* P-value based on t-test comparison between base year and followup period within covariate levels was <.0001 for all variables.

# See Footnote from Table 1.

Interrupted time series analysis

Trends in anemia treatment before and after the FDA Public Health Advisory were statistically analyzed by categorical methods and interrupted time series models [10, 11]. To determine if there was a differential impact resulting from the FDA black box warning, we stratified our analyses by demographic, clinical, and facility characteristics. Trends in ESA treatment patterns across the study period were modeled using a general linear model with the monthly dose per week as the dependent variable and the month as the independent variable. Monthly prescription rates for each patient were calculated by dividing the total ESA dose by the number of days in each dialysis claim (typically 30) and multiplying by 7 to calculate the weekly dose per month. These monthly ESA dose per week were then used to determine an average monthly ESA dose per week for the entire population.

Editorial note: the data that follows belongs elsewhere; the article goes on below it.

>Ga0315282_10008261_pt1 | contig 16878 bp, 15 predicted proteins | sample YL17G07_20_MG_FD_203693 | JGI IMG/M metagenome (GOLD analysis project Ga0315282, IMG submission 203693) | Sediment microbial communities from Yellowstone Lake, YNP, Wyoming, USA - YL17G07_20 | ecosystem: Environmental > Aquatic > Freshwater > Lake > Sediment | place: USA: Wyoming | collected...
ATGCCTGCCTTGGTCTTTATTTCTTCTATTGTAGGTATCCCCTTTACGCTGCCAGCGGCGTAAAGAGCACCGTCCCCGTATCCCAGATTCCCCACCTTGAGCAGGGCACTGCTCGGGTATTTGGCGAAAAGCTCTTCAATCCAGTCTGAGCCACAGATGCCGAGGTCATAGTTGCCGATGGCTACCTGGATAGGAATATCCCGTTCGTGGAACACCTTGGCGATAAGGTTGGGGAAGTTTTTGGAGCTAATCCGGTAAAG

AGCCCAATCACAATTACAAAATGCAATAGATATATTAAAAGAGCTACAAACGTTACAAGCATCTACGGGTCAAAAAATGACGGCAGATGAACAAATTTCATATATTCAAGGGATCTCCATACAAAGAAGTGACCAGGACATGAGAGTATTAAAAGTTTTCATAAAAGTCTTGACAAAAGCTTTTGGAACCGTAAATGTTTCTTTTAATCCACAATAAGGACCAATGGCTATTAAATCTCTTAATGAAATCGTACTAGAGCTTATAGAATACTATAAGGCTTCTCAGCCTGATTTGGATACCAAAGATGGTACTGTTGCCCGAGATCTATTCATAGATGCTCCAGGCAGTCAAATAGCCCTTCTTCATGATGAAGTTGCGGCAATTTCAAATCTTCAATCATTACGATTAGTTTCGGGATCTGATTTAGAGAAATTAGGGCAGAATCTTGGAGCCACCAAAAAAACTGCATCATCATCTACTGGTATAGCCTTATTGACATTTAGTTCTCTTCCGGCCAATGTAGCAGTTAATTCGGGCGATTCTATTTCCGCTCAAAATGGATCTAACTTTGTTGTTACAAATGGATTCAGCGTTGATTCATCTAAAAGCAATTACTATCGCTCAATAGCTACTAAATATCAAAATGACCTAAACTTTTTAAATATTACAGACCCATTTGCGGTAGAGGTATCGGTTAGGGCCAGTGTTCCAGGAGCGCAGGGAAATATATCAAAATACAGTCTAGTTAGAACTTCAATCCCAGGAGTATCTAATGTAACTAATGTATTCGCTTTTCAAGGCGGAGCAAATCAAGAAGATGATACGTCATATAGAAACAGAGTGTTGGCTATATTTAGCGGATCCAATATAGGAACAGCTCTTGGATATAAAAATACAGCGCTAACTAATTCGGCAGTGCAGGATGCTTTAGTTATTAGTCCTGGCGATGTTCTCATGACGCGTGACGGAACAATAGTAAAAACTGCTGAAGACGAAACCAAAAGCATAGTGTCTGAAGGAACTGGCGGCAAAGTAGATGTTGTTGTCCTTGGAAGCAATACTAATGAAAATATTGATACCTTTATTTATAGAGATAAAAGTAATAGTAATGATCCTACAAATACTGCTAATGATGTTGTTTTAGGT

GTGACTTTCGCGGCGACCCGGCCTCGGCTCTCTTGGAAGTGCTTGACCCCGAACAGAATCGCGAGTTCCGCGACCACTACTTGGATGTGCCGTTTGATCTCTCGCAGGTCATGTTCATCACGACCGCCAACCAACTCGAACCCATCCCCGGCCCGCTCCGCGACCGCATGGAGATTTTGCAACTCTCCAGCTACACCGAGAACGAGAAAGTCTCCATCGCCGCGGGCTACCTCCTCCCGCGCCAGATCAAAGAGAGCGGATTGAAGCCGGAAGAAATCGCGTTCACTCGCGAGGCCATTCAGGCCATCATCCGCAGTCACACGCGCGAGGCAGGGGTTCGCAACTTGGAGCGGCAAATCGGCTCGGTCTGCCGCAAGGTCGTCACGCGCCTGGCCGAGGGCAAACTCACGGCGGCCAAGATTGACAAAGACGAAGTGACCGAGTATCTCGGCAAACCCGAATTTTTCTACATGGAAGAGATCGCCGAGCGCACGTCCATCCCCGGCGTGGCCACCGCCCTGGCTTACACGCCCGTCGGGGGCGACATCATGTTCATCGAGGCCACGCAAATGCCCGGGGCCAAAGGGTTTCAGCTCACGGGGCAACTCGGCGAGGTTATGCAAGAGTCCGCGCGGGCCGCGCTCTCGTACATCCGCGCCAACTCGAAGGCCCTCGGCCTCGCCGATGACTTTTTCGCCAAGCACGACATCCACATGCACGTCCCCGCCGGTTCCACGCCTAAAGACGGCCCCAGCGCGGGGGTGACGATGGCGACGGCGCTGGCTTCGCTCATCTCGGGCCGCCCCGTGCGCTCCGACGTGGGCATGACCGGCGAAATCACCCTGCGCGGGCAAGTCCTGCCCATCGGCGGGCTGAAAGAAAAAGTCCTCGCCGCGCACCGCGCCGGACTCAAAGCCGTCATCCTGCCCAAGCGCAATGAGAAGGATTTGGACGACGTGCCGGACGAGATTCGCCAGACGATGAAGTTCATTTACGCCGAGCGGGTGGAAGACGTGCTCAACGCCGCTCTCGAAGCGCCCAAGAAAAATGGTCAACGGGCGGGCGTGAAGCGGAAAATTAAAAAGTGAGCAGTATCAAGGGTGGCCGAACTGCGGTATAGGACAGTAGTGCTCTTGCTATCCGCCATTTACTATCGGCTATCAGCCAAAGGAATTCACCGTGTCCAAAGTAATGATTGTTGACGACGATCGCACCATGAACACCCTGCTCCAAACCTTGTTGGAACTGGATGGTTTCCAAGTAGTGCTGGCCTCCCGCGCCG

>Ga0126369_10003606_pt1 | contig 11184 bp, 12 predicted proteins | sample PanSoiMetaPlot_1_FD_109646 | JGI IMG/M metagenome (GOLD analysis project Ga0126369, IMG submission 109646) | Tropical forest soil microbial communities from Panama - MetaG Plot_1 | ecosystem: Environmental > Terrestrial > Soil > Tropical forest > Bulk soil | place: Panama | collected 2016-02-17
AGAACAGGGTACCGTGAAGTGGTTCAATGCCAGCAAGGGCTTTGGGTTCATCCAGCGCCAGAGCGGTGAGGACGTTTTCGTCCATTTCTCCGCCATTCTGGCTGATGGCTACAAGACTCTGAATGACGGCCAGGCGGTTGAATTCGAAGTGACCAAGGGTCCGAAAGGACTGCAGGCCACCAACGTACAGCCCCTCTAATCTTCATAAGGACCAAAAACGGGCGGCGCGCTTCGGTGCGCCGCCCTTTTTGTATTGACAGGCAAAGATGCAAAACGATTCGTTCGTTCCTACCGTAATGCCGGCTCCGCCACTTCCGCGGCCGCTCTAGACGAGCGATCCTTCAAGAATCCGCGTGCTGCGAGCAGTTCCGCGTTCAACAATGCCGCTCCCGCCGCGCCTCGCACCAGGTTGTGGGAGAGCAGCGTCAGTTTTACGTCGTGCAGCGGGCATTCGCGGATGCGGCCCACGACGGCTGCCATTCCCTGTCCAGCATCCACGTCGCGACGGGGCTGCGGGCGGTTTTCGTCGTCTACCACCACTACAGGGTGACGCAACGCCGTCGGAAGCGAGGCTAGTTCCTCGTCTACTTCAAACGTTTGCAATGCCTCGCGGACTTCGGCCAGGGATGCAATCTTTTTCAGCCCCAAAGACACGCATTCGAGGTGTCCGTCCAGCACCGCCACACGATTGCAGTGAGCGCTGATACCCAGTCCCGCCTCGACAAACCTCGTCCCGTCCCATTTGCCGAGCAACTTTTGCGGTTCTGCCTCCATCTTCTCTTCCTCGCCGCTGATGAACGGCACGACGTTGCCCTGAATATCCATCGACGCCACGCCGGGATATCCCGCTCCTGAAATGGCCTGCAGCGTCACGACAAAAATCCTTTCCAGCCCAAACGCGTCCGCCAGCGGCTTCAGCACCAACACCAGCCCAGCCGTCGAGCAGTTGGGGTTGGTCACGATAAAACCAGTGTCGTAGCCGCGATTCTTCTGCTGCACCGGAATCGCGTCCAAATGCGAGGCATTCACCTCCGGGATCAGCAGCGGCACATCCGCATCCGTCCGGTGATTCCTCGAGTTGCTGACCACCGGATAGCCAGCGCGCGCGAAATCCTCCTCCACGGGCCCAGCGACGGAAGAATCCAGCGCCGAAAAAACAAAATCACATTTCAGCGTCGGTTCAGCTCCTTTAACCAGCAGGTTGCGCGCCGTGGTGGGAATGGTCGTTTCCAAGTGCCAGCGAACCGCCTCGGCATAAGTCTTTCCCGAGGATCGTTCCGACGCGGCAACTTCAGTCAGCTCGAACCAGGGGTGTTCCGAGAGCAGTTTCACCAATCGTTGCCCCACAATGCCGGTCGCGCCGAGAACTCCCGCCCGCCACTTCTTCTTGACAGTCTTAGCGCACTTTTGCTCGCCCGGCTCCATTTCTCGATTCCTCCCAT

An interrupted time series model using the AUTOREG procedure in SAS was used to evaluate changes in average ESA dosages in the 30 months prior (base) and 30 months subsequent (followup) to the FDA black box warning as follows [12]:
Y = Bet a 0 + Bet a 1 * m 1 + Bet a 2 * m 2 + Bet a 3 * x 1

Where Y is the average ESA dose per week in each study month; Beta 0 estimates ESA prescribing at the beginning of the study period; Beta 1 estimates change in ESA prescribing in each month before the FDA warnings (m1 study months in period 1); Beta 2 estimates change in ESA prescribing in each month after the FDA warnings (m2 study months in period 2); Beta 3 estimates the change in ESA prescribing level following the FDA warnings (x1 is an indicator variable (0 for period one and 1 for period two)).